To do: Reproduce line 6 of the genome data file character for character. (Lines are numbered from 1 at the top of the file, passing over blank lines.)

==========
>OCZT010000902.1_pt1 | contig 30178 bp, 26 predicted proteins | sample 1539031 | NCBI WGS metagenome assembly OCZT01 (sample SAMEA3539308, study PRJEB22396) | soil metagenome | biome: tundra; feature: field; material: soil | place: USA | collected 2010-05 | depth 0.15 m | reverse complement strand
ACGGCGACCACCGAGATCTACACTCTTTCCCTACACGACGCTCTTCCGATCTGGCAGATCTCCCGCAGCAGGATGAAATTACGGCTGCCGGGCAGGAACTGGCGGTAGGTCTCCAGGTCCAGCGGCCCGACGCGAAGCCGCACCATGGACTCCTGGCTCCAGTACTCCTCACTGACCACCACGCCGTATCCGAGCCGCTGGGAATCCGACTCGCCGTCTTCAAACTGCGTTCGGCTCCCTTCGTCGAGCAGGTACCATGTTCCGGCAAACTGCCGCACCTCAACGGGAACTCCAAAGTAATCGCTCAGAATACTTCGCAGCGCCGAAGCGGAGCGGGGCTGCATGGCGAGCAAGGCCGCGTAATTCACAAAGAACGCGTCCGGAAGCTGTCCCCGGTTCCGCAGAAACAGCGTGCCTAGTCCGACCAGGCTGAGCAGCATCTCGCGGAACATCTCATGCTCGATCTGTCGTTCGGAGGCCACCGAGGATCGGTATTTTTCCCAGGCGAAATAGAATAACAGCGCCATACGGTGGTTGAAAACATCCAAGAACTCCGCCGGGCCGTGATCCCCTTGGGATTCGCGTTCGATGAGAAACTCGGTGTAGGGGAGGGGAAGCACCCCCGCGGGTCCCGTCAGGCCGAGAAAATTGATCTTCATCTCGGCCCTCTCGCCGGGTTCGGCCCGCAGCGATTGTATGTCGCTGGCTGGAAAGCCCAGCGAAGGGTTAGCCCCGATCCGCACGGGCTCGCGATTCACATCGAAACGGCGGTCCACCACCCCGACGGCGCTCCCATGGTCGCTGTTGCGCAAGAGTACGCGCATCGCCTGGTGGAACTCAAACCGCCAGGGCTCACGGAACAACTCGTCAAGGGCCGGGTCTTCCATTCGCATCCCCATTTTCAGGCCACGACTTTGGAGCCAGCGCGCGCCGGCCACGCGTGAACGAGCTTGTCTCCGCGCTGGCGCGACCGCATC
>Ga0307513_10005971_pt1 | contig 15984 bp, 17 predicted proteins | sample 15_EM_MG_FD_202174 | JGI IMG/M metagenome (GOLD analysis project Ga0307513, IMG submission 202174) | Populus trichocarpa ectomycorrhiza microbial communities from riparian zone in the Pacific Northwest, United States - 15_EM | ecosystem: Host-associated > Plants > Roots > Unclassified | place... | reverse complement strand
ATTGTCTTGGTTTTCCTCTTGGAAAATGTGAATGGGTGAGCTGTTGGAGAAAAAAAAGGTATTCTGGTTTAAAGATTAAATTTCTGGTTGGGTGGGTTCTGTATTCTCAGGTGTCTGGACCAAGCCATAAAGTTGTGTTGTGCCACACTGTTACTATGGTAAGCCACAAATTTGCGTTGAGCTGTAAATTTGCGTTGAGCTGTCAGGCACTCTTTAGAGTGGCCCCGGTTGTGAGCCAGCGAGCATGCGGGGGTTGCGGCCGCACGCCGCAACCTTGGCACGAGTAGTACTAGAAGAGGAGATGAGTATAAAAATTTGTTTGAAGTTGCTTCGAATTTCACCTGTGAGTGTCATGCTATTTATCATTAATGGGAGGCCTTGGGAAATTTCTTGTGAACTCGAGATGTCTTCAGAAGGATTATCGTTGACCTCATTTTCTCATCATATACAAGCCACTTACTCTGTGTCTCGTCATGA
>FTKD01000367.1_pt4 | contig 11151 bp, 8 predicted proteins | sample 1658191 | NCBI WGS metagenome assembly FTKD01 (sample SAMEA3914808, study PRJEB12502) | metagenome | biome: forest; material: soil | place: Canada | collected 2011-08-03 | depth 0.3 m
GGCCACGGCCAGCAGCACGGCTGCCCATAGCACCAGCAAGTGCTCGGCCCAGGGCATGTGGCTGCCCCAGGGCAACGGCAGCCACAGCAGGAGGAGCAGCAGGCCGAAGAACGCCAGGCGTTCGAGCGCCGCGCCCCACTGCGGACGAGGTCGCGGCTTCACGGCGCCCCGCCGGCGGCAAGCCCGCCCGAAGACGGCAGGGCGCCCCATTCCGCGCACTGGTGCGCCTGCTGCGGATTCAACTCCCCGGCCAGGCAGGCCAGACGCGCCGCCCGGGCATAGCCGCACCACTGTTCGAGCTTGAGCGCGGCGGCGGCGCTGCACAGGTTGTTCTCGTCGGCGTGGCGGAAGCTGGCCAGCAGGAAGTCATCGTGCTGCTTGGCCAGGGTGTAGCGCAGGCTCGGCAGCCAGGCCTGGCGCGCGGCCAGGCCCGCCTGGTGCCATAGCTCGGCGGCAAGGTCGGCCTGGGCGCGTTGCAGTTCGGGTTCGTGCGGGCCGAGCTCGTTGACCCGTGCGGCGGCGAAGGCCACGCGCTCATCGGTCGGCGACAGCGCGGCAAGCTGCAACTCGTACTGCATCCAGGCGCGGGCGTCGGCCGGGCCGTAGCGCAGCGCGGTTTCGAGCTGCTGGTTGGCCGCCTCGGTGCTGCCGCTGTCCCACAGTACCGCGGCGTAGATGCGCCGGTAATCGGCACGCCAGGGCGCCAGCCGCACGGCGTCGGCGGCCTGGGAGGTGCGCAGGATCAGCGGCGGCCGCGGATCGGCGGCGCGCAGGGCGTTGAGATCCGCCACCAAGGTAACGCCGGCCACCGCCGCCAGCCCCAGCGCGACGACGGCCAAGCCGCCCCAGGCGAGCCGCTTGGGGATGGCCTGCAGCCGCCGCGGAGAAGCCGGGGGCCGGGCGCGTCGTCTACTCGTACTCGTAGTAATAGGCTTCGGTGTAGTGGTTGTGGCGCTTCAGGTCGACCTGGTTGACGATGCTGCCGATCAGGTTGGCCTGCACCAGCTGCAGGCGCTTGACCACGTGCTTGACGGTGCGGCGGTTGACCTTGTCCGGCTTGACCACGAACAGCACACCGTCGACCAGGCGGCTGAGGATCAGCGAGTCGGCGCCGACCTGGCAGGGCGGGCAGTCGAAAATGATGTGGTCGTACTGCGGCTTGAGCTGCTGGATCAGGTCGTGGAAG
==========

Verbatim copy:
GGCCACGGCCAGCAGCACGGCTGCCCATAGCACCAGCAAGTGCTCGGCCCAGGGCATGTGGCTGCCCCAGGGCAACGGCAGCCACAGCAGGAGGAGCAGCAGGCCGAAGAACGCCAGGCGTTCGAGCGCCGCGCCCCACTGCGGACGAGGTCGCGGCTTCACGGCGCCCCGCCGGCGGCAAGCCCGCCCGAAGACGGCAGGGCGCCCCATTCCGCGCACTGGTGCGCCTGCTGCGGATTCAACTCCCCGGCCAGGCAGGCCAGACGCGCCGCCCGGGCATAGCCGCACCACTGTTCGAGCTTGAGCGCGGCGGCGGCGCTGCACAGGTTGTTCTCGTCGGCGTGGCGGAAGCTGGCCAGCAGGAAGTCATCGTGCTGCTTGGCCAGGGTGTAGCGCAGGCTCGGCAGCCAGGCCTGGCGCGCGGCCAGGCCCGCCTGGTGCCATAGCTCGGCGGCAAGGTCGGCCTGGGCGCGTTGCAGTTCGGGTTCGTGCGGGCCGAGCTCGTTGACCCGTGCGGCGGCGAAGGCCACGCGCTCATCGGTCGGCGACAGCGCGGCAAGCTGCAACTCGTACTGCATCCAGGCGCGGGCGTCGGCCGGGCCGTAGCGCAGCGCGGTTTCGAGCTGCTGGTTGGCCGCCTCGGTGCTGCCGCTGTCCCACAGTACCGCGGCGTAGATGCGCCGGTAATCGGCACGCCAGGGCGCCAGCCGCACGGCGTCGGCGGCCTGGGAGGTGCGCAGGATCAGCGGCGGCCGCGGATCGGCGGCGCGCAGGGCGTTGAGATCCGCCACCAAGGTAACGCCGGCCACCGCCGCCAGCCCCAGCGCGACGACGGCCAAGCCGCCCCAGGCGAGCCGCTTGGGGATGGCCTGCAGCCGCCGCGGAGAAGCCGGGGGCCGGGCGCGTCGTCTACTCGTACTCGTAGTAATAGGCTTCGGTGTAGTGGTTGTGGCGCTTCAGGTCGACCTGGTTGACGATGCTGCCGATCAGGTTGGCCTGCACCAGCTGCAGGCGCTTGACCACGTGCTTGACGGTGCGGCGGTTGACCTTGTCCGGCTTGACCACGAACAGCACACCGTCGACCAGGCGGCTGAGGATCAGCGAGTCGGCGCCGACCTGGCAGGGCGGGCAGTCGAAAATGATGTGGTCGTACTGCGGCTTGAGCTGCTGGATCAGGTCGTGGAAG